Political predictions for Wednesday and beyond
My enthusiasm for making pre-election predictions has dimmed considerably in the aftermath of 2016, not just because I was wrong about the results of the presidential contest but also because I was so consistently wrong all year about how Donald Trump’s behavior was playing with the electorate.
Predictions of election outcomes are hunches based on polling results that are themselves tweaked by turnout forecasts and other modeling formulas. They’re then enhanced (or ruined) by finger-to-wind assessments of the public mood rooted in anecdote and, in some cases, wishful thinking.
With that in mind …
The only hunch that I’m secure enough to share about Tuesday is that Republican attorney Erika Harold will beat Democratic state Sen. Kwame Raoul for attorney general.
Harold is an appealing candidate — well-spoken, non-bombastic, impressively educated. In debates she’s been better focused on fighting political corruption than the comparatively cautious and halting Raoul, who almost seems like too nice a guy to be an AG.
Harold is more socially conservative than the average Illinoisan, but my gut feeling — no wagering, please! — is that independent voters will elect her to be at least a mild check on the impulses of Democrats who look likely to be in charge of everything else here for at least the next two years.
I’m more confident about what I see in the shards of crystal after Tuesday.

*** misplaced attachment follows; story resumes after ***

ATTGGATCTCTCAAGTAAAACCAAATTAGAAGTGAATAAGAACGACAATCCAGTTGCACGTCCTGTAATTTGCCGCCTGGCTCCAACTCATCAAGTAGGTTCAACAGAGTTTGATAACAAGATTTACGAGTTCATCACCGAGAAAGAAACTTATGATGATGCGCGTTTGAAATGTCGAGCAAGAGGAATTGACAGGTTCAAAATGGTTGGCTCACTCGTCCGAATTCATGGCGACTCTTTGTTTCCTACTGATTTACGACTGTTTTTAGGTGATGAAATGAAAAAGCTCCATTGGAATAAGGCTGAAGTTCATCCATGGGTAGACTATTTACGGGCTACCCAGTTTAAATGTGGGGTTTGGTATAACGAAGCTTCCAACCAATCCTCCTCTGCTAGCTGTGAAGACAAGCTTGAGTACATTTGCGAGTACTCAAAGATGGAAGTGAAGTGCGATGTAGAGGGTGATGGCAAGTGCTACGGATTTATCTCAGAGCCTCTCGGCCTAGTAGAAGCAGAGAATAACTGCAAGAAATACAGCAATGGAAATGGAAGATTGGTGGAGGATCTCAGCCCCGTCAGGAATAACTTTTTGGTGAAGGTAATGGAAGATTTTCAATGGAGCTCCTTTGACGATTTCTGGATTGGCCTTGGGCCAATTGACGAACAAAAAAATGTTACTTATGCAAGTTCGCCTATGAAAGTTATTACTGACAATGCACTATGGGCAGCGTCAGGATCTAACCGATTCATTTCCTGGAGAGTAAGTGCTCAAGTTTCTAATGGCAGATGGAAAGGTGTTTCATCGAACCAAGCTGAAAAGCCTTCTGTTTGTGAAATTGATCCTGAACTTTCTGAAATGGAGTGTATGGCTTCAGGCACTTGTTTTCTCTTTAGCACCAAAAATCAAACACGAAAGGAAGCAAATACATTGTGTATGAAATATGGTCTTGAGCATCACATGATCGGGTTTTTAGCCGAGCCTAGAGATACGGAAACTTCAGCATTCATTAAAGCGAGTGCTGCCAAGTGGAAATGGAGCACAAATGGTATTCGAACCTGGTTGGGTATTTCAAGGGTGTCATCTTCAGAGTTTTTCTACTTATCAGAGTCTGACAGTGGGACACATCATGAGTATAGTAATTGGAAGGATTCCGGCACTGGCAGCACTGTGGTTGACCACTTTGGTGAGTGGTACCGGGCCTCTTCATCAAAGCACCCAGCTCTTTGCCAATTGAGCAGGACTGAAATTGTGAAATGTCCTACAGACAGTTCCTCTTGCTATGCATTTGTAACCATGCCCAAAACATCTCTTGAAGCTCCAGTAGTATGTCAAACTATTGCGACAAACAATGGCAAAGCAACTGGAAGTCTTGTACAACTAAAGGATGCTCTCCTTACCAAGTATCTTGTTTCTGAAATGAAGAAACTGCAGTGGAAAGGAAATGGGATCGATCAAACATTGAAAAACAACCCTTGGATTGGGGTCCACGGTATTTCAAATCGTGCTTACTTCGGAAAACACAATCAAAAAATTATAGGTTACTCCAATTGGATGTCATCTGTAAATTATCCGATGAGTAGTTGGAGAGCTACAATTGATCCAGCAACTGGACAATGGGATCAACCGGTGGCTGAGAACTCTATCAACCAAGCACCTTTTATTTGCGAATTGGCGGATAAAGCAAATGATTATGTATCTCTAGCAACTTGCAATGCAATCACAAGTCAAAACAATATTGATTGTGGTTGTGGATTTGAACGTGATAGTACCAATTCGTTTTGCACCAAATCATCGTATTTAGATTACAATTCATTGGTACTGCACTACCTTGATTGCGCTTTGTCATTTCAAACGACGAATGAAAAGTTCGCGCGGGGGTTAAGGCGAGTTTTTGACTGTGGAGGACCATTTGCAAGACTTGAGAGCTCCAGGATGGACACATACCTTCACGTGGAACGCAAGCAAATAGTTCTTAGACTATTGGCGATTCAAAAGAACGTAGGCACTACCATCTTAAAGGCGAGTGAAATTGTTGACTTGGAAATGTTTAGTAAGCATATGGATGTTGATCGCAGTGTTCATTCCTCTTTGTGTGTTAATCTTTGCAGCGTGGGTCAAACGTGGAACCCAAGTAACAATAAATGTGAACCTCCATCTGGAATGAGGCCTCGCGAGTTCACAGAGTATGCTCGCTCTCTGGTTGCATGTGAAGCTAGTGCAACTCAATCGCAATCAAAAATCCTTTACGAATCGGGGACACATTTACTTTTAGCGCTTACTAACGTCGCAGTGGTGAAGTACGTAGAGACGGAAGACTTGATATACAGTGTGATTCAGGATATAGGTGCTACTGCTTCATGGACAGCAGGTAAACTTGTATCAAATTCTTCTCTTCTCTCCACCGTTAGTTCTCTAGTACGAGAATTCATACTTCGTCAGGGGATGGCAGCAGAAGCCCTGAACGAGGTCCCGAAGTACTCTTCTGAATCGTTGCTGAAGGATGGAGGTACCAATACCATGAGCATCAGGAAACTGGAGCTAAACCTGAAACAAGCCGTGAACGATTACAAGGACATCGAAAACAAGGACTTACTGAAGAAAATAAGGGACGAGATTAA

■ Harold, win or lose, will become the early favorite to be the GOP gubernatorial nominee in 2022. Incumbent Republican Gov. Bruce Rauner, if he defies the polls and wins, has already vowed to serve only two terms, and the party’s bench is weak.
■ Rauner’s surprisingly strong primary foe, state Rep. Jeanne Ives of Wheaton, won’t be able to shake the mantle of sore loser and divisive figure, and will fade into the far-right fever swamps.
■ If Democrat J.B. Pritzker is elected governor, the pledge he’s made to attempt to amend the state constitution to allow for graduated income tax rates will stall in the General Assembly, even if there are supermajorities in both chambers.
■ The now-dreaded and obscenely hyped “caravan” of asylum-seeking migrants trekking through Mexico toward our southern border will drop from the headlines. The estimated 4,000 asylum-seekers are still more than 800 miles from Brownsville, Texas, and as their numbers inevitably dwindle, President Donald Trump will recall the 5,200 (or could it be 15,000?) troops he’s now deploying to the border as part of a vicious and wasteful stunt to fire up his base voters down the stretch.
■ Speaking of stunts, the 10 percent income tax cut for middle-income earners that Trump recently and unexpectedly promised will never materialize. It may show up in a symbolic legislative proposal, but even if the GOP keeps control of the House and Senate, its members won’t dare blow another huge hole in the federal budget.
■ Trump will fire Attorney General Jeff Sessions before the end of the week, beginning an effort to put a brick on special counsel Robert Mueller’s investigation into Russian interference in the 2016 election. Invertebrate Republicans who have frequently warned Trump not to impede Mueller’s work will, as is their wont, roll over and show their bellies.